Nasturtium Sandwich Recipe 1913.

Nasturtiums are abundant in my area. Usually when I’m out on a walk, I’ll pick a few leaves and bring them in for the rabbit. Their seed pods can be used as a caper substitute, but I find the flavor a little too strong. The leaves are also edible – something I’ve known for ages, but not really explored. They have a strong flavor, similar to a spicy salad mix. Then…

Surprise! Surprise! 

A 1913 newspaper column titled “Favorite Recipes from California Housewives” had a nasturtium sandwich recipe. Had to try this one out!

Nasturtium Sandwich RecipeStep 1. Find nasturtium plant (right off to the side of the house – easy)

NasturtiumYard.jpg

Step 2. Pick and wash leaves (these are huge!)

NasturtiumLeavesEat

Step 3. Butter bread, spread mayonnaise on leaves, fold in half and – wallah! Sandwich time!

Nasturtium-Sandwich-1913

Step 4. Fight off rabbit for your lunch…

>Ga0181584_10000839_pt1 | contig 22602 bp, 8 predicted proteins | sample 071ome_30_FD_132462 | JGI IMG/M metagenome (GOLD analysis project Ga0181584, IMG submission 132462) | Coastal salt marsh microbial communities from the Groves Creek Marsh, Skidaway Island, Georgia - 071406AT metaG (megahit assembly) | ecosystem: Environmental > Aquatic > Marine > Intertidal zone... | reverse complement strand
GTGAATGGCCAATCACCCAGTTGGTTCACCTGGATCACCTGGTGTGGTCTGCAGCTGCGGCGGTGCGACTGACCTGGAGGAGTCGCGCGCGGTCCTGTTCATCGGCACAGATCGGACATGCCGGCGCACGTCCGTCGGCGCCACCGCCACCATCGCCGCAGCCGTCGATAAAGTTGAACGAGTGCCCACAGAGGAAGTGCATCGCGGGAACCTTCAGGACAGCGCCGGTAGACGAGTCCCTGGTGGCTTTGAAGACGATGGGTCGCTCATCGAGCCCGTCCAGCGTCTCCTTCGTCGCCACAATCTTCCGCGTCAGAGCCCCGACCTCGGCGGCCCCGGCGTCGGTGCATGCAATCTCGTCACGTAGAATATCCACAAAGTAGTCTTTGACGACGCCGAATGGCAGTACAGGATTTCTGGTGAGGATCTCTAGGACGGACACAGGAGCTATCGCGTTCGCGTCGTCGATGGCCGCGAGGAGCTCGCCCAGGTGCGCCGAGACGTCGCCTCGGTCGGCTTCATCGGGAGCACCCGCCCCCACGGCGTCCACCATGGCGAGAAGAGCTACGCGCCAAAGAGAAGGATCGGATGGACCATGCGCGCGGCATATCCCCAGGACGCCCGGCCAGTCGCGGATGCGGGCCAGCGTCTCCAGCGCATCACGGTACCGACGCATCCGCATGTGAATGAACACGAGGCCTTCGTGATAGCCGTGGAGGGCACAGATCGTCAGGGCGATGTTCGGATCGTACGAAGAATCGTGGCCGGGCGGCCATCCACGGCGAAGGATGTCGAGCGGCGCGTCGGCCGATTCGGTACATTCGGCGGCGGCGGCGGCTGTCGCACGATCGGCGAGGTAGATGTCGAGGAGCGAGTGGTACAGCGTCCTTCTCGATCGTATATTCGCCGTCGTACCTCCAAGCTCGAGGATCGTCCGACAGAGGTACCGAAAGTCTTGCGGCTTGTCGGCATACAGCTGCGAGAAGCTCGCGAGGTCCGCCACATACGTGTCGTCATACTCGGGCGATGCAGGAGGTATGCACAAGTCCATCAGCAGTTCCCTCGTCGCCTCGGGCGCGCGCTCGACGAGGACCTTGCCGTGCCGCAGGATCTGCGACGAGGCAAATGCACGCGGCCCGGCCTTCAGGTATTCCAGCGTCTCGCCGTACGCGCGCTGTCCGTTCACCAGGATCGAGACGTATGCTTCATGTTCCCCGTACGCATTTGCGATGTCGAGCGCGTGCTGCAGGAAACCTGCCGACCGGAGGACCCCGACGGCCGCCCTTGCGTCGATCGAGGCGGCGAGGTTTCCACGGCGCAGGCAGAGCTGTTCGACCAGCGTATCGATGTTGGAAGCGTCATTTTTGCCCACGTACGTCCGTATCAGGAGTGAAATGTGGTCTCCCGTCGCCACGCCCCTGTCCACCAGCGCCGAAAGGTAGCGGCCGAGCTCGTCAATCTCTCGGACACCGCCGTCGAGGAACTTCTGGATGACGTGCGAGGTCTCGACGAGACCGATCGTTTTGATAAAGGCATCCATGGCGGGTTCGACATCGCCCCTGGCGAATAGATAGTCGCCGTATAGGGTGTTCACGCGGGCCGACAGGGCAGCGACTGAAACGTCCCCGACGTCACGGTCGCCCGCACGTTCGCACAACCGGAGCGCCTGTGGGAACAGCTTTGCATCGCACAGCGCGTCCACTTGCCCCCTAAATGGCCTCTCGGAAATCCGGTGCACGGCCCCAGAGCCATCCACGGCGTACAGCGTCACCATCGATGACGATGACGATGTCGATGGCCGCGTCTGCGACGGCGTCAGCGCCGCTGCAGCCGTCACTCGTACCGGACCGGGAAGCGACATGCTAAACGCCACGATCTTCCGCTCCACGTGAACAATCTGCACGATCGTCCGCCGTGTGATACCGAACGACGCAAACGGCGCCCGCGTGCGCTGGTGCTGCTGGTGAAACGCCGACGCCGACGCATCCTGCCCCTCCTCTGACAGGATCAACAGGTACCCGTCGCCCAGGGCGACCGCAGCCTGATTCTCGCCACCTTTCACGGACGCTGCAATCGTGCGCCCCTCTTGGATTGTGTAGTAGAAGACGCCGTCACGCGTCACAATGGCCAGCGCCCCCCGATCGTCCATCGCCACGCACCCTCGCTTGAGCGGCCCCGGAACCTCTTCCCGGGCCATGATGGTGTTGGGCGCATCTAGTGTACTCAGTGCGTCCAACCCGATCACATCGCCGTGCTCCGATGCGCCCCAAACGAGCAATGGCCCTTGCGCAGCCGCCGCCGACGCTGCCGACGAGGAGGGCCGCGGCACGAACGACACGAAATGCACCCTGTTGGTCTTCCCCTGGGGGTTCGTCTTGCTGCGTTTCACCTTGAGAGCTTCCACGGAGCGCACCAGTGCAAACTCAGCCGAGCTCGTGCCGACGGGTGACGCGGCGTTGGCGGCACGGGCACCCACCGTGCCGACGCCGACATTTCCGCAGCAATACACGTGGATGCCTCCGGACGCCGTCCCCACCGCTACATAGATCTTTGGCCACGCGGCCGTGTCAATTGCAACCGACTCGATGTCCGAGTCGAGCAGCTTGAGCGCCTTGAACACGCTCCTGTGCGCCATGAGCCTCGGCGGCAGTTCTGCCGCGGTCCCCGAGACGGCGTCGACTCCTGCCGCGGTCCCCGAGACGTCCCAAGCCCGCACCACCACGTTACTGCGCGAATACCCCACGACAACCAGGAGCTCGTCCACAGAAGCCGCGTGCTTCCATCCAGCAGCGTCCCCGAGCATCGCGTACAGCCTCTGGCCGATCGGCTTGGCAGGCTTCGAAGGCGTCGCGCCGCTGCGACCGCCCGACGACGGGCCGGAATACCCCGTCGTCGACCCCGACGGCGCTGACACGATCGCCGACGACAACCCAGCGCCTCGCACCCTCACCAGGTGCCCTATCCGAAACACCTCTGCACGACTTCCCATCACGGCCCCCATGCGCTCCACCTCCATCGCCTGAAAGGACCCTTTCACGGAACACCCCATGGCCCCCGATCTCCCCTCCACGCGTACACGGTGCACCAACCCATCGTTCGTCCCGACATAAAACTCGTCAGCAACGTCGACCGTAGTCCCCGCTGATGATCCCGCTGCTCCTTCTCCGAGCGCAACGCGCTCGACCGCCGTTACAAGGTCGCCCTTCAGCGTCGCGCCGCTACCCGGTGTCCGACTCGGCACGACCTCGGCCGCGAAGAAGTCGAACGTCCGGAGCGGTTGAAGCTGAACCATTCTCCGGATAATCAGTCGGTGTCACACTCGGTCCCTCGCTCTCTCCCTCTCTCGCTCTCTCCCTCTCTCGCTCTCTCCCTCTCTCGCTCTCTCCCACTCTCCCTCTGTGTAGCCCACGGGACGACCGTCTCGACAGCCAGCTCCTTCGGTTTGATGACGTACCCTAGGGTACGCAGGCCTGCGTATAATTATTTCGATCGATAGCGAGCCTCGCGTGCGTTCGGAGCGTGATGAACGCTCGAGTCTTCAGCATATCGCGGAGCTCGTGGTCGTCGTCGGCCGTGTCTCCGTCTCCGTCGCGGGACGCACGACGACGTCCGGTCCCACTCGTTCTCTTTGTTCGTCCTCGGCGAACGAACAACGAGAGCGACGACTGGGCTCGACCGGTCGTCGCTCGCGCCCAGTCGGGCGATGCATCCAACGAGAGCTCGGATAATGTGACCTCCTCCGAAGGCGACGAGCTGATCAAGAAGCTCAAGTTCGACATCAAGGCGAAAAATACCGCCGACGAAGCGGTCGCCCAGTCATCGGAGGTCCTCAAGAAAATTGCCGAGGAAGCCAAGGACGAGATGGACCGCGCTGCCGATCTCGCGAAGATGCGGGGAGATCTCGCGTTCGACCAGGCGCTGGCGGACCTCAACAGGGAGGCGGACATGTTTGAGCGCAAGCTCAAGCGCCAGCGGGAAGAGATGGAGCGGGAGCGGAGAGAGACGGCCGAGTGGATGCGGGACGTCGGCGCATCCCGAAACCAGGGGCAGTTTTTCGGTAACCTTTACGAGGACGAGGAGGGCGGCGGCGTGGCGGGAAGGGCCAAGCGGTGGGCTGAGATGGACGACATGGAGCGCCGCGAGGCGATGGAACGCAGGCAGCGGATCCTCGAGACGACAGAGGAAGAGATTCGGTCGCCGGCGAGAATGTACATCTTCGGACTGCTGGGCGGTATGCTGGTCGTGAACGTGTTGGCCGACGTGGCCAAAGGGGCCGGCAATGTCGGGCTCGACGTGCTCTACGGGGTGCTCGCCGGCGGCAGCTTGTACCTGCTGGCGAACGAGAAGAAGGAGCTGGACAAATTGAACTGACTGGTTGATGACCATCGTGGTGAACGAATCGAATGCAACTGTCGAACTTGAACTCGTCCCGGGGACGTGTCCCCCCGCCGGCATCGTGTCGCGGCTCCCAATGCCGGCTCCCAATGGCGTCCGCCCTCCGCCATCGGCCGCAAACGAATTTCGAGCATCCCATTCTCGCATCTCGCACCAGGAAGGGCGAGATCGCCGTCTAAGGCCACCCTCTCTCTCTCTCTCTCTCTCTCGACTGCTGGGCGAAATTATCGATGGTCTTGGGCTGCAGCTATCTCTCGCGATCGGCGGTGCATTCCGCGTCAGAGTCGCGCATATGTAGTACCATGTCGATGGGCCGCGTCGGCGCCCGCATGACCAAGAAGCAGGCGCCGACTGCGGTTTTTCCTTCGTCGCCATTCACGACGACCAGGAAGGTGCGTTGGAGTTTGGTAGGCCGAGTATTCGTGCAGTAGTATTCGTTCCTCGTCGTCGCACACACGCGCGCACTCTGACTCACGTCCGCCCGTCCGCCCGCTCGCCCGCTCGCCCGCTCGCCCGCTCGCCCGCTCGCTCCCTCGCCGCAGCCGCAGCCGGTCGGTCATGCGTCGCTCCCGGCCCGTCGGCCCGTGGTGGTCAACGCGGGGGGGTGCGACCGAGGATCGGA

Screen Shot 2018-01-27 at 5.39.35 PM
Nom! Nom!

Thoughts? Tasty.

Would definitely do this one up with cold ham slices or chicken breast. You could easily over-lay several of the leaves to make a pseudo wrap, too. Daughter ate this and didn’t complain, but did say that if she died it would be my fault.

Neither the rabbit nor daughter were harmed in this experiment.

More Fun Discoveries

15 thoughts on “Nasturtium Sandwiches ~1913

  1. I’m glad everyone survived. Since I moved to Britain, I’ve been (gingerly) sampling some of the wildflowers that people used to eat and that a few still do–scurvywort, nettle, Cornish three-cornered leek. I keep meaning to try alexanders–the forerunner of celery–but somehow never get around to it. It just came into season and I notice I still haven’t picked any.

    Liked by 1 person

    1. Good on you! Nettles just showed up at our farmer’s market and I should get some – I went to a cooking competition the other day for 2 local chefs and one of the ingredients they had to use was nettles. First time I’ve ever eaten them – they had a richer flavor than I expected!

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